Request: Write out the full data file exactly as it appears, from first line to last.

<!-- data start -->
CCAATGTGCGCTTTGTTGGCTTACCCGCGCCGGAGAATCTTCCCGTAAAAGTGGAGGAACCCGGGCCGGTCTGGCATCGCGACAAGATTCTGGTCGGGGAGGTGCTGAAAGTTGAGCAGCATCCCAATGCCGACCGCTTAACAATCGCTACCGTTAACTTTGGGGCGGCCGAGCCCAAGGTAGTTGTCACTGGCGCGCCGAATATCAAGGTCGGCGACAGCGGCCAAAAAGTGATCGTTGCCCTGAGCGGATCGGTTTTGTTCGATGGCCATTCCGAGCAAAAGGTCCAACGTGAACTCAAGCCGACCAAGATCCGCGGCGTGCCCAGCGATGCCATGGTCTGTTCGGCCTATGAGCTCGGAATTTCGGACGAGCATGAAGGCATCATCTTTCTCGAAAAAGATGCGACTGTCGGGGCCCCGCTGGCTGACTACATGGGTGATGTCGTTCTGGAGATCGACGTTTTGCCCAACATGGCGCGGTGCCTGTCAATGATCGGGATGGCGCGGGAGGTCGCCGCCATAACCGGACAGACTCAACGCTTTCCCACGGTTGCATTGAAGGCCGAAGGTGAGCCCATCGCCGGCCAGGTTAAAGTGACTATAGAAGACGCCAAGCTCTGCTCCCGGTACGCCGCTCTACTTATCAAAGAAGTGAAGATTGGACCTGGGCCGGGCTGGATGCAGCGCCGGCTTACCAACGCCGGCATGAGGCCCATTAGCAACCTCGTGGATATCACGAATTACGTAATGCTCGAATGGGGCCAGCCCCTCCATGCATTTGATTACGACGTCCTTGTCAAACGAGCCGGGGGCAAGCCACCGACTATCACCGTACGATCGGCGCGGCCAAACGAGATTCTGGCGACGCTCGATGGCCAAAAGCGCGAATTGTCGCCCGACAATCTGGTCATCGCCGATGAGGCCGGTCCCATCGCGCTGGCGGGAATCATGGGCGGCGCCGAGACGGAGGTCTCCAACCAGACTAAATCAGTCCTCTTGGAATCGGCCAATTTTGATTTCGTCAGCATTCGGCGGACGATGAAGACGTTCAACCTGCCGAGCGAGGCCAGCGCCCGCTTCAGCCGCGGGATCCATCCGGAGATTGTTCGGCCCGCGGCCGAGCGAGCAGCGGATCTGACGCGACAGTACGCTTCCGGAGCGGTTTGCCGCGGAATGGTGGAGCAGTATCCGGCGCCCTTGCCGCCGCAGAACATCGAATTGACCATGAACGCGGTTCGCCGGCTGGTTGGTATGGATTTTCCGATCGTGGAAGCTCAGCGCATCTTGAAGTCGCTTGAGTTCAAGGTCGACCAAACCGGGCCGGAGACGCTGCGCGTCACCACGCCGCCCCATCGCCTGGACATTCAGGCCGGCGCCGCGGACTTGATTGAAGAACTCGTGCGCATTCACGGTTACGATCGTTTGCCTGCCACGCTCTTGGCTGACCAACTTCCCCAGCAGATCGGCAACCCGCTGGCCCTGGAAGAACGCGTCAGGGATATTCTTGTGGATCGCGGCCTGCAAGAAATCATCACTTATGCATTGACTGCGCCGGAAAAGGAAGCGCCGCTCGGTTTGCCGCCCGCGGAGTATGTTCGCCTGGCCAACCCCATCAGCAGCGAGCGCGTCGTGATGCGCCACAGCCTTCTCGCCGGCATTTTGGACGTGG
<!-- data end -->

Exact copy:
CCAATGTGCGCTTTGTTGGCTTACCCGCGCCGGAGAATCTTCCCGTAAAAGTGGAGGAACCCGGGCCGGTCTGGCATCGCGACAAGATTCTGGTCGGGGAGGTGCTGAAAGTTGAGCAGCATCCCAATGCCGACCGCTTAACAATCGCTACCGTTAACTTTGGGGCGGCCGAGCCCAAGGTAGTTGTCACTGGCGCGCCGAATATCAAGGTCGGCGACAGCGGCCAAAAAGTGATCGTTGCCCTGAGCGGATCGGTTTTGTTCGATGGCCATTCCGAGCAAAAGGTCCAACGTGAACTCAAGCCGACCAAGATCCGCGGCGTGCCCAGCGATGCCATGGTCTGTTCGGCCTATGAGCTCGGAATTTCGGACGAGCATGAAGGCATCATCTTTCTCGAAAAAGATGCGACTGTCGGGGCCCCGCTGGCTGACTACATGGGTGATGTCGTTCTGGAGATCGACGTTTTGCCCAACATGGCGCGGTGCCTGTCAATGATCGGGATGGCGCGGGAGGTCGCCGCCATAACCGGACAGACTCAACGCTTTCCCACGGTTGCATTGAAGGCCGAAGGTGAGCCCATCGCCGGCCAGGTTAAAGTGACTATAGAAGACGCCAAGCTCTGCTCCCGGTACGCCGCTCTACTTATCAAAGAAGTGAAGATTGGACCTGGGCCGGGCTGGATGCAGCGCCGGCTTACCAACGCCGGCATGAGGCCCATTAGCAACCTCGTGGATATCACGAATTACGTAATGCTCGAATGGGGCCAGCCCCTCCATGCATTTGATTACGACGTCCTTGTCAAACGAGCCGGGGGCAAGCCACCGACTATCACCGTACGATCGGCGCGGCCAAACGAGATTCTGGCGACGCTCGATGGCCAAAAGCGCGAATTGTCGCCCGACAATCTGGTCATCGCCGATGAGGCCGGTCCCATCGCGCTGGCGGGAATCATGGGCGGCGCCGAGACGGAGGTCTCCAACCAGACTAAATCAGTCCTCTTGGAATCGGCCAATTTTGATTTCGTCAGCATTCGGCGGACGATGAAGACGTTCAACCTGCCGAGCGAGGCCAGCGCCCGCTTCAGCCGCGGGATCCATCCGGAGATTGTTCGGCCCGCGGCCGAGCGAGCAGCGGATCTGACGCGACAGTACGCTTCCGGAGCGGTTTGCCGCGGAATGGTGGAGCAGTATCCGGCGCCCTTGCCGCCGCAGAACATCGAATTGACCATGAACGCGGTTCGCCGGCTGGTTGGTATGGATTTTCCGATCGTGGAAGCTCAGCGCATCTTGAAGTCGCTTGAGTTCAAGGTCGACCAAACCGGGCCGGAGACGCTGCGCGTCACCACGCCGCCCCATCGCCTGGACATTCAGGCCGGCGCCGCGGACTTGATTGAAGAACTCGTGCGCATTCACGGTTACGATCGTTTGCCTGCCACGCTCTTGGCTGACCAACTTCCCCAGCAGATCGGCAACCCGCTGGCCCTGGAAGAACGCGTCAGGGATATTCTTGTGGATCGCGGCCTGCAAGAAATCATCACTTATGCATTGACTGCGCCGGAAAAGGAAGCGCCGCTCGGTTTGCCGCCCGCGGAGTATGTTCGCCTGGCCAACCCCATCAGCAGCGAGCGCGTCGTGATGCGCCACAGCCTTCTCGCCGGCATTTTGGACGTGG